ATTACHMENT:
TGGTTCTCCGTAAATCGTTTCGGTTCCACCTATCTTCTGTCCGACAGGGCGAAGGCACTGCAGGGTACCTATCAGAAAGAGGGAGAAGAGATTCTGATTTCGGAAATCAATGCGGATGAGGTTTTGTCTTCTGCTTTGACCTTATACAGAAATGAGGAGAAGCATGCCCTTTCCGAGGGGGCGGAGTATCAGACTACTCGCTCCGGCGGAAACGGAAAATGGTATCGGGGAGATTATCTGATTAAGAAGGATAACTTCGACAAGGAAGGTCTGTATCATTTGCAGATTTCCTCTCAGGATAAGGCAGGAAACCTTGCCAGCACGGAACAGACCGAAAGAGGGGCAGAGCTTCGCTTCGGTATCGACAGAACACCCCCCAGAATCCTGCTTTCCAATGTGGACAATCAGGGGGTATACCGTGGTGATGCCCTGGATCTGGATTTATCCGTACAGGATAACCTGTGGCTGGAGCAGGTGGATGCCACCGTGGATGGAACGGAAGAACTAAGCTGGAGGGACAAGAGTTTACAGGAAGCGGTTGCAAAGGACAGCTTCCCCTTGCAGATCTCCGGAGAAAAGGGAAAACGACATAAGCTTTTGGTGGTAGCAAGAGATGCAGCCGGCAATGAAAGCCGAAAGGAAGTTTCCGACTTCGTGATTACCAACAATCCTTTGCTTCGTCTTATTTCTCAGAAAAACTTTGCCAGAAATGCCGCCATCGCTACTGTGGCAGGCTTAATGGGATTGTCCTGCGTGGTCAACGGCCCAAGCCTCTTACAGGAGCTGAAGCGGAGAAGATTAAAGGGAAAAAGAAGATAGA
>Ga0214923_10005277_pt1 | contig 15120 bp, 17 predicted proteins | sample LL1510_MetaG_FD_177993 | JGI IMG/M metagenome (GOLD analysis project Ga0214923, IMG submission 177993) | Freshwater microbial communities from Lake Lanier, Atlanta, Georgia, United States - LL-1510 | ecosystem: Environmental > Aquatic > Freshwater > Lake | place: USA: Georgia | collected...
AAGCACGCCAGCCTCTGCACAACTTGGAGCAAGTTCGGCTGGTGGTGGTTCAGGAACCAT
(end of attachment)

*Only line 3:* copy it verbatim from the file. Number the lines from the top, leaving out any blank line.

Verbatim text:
AAGCACGCCAGCCTCTGCACAACTTGGAGCAAGTTCGGCTGGTGGTGGTTCAGGAACCAT